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Artist39s rendition of a robotic spacecraft picking up a large boulder from the surface of an asteroid Photo courtesy of NASA
<p>Artist&#39;s rendition of a robotic spacecraft picking up a large boulder from the surface of an asteroid. <em>Photo courtesy of NASA</em></p>

Asteroid Redirect Mission to Test New Technologies for Deep Space Exploration

In a push to test technologies for man’s attempt to travel to Mars, NASA launched the next steps to its Asteroid initiative, the Asteroid Redirect Mission (ARM).

In the mid-2020s, an autonomous, robotic spacecraft will be sent out to pick up a boulder from a near-earth asteroid and put it into lunar orbit for exploration by astronauts. The mission is also expected to present viable solutions to redirecting potentially dangerous near-earth asteroids.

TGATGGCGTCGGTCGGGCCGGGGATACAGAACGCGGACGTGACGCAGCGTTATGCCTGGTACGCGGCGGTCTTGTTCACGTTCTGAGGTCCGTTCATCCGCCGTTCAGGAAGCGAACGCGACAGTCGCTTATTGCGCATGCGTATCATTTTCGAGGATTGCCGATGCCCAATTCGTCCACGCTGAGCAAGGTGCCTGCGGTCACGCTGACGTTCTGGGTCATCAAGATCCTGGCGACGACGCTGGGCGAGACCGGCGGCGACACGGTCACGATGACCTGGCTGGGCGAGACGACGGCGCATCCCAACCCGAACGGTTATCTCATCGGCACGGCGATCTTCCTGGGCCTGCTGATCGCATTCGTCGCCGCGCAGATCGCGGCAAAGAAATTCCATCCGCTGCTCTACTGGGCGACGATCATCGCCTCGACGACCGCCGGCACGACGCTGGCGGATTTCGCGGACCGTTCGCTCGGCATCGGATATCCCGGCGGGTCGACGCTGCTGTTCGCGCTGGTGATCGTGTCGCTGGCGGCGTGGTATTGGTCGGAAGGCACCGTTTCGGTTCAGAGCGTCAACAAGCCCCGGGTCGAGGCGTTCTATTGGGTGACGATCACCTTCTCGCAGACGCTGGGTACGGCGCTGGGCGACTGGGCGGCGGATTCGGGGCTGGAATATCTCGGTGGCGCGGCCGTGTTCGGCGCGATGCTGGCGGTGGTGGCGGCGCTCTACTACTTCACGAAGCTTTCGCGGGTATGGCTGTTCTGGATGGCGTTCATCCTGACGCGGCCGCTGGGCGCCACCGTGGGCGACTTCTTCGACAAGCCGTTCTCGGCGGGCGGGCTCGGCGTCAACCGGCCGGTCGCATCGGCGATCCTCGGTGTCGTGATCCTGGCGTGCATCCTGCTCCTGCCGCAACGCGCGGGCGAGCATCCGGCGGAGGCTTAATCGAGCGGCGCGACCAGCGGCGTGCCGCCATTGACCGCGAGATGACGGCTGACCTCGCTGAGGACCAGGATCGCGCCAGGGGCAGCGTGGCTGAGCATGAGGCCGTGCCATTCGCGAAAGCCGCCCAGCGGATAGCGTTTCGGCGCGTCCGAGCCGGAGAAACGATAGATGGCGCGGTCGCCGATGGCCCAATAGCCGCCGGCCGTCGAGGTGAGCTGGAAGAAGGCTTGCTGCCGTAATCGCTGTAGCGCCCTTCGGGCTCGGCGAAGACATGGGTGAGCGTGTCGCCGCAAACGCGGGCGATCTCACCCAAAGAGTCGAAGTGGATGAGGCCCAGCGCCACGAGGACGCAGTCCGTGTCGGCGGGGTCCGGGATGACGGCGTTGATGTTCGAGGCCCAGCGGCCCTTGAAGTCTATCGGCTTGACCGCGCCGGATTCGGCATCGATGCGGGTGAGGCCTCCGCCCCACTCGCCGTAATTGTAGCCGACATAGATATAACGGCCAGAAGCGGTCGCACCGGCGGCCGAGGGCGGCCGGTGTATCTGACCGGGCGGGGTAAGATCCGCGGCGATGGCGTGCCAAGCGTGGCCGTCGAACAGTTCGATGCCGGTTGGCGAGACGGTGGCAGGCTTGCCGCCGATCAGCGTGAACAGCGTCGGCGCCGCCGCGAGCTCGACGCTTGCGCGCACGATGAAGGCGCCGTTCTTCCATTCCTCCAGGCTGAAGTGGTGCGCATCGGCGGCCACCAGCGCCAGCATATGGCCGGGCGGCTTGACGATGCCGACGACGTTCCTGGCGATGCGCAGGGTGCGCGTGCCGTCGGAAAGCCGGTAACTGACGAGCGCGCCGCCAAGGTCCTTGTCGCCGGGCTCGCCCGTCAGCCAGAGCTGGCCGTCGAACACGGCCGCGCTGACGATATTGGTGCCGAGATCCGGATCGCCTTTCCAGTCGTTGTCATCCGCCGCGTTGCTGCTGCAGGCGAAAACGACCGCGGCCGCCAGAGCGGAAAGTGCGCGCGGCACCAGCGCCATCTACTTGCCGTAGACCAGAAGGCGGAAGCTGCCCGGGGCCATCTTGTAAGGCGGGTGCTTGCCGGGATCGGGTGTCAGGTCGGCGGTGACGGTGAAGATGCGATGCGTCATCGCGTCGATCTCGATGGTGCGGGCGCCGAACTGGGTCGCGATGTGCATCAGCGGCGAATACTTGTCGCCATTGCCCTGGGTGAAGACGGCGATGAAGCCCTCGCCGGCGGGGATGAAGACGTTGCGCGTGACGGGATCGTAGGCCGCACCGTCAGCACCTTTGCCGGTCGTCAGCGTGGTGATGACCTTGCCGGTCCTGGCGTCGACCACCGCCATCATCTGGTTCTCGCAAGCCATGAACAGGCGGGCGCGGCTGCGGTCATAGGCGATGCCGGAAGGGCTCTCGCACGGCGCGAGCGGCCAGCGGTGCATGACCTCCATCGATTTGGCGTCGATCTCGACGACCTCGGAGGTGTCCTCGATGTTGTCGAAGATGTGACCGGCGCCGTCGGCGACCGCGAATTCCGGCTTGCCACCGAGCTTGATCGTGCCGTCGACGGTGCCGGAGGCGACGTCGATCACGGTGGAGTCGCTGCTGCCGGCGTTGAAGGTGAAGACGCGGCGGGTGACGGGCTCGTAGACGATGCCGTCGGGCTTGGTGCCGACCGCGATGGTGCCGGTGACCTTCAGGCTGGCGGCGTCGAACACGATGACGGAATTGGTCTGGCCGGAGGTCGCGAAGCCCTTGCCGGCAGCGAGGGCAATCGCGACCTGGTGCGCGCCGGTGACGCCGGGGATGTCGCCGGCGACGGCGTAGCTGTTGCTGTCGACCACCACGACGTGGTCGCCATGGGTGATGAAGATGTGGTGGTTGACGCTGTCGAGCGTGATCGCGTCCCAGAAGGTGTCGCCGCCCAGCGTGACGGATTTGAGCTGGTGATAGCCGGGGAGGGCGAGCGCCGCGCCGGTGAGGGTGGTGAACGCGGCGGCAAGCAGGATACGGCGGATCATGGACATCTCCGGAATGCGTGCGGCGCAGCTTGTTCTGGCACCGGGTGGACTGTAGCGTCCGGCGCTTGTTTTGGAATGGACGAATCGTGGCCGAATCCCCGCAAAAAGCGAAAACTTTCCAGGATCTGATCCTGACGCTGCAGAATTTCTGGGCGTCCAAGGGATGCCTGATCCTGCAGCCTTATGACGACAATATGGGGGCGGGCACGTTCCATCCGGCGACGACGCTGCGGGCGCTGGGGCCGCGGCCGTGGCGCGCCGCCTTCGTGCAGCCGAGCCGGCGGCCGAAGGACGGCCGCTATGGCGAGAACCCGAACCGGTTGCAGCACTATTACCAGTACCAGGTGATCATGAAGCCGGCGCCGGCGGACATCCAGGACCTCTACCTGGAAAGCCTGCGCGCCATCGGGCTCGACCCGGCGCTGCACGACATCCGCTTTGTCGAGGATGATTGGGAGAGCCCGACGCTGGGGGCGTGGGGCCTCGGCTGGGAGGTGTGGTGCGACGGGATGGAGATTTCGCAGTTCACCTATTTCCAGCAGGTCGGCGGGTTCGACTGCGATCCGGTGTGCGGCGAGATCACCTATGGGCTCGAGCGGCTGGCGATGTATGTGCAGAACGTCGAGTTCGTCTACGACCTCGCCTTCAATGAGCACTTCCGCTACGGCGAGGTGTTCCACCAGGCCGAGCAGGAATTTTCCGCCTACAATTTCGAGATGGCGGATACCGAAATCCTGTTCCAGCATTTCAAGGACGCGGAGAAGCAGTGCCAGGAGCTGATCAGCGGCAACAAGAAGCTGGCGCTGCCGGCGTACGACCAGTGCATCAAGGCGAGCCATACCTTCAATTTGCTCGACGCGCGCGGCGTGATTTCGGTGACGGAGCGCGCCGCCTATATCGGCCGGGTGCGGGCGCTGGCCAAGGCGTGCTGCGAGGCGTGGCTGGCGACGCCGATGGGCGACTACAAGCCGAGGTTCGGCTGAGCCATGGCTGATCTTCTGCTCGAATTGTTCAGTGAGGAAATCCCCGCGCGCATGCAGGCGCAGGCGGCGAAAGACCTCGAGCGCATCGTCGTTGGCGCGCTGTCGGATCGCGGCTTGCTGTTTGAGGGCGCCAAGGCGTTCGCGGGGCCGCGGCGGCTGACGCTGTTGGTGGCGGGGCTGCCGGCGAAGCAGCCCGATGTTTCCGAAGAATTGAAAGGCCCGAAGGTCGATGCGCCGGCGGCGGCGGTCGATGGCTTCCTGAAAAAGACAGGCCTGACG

By 2019, astronauts on the Orion Spacecraft will have explored and chosen an asteroid for the redirect mission. NASA’s Asteroid Initiative has increased detection of near-earth asteroids by 65%—there are now 1,472 candidate asteroids for ARM.

Several burgeoning technologies to undergo testing could facilitate travel deep into our solar system and to Mars. For instance, the new Solar Electric Propulsion (SEP) technology is expected to lead to lightweight and efficient spacecrafts, capable of long journeys. 

Watch a video on electric propulsion, courtesy of Engineering TV, below:

To redirect a near-earth asteroid, NASA is creating a SEP spacecraft that creates a halo orbit around the top portion of the asteroid. The orbit is calculated so that gravitational interaction between the spacecraft and the asteroid causes it to redirect its trajectory from our precious planet. This technique is also called a “gravity tractor,” because it uses gravity to move an asteroid without physical contact.

Being such an extensive mission, there’s a wealth of data regarding ARM. Get pictures, info, and videos here.

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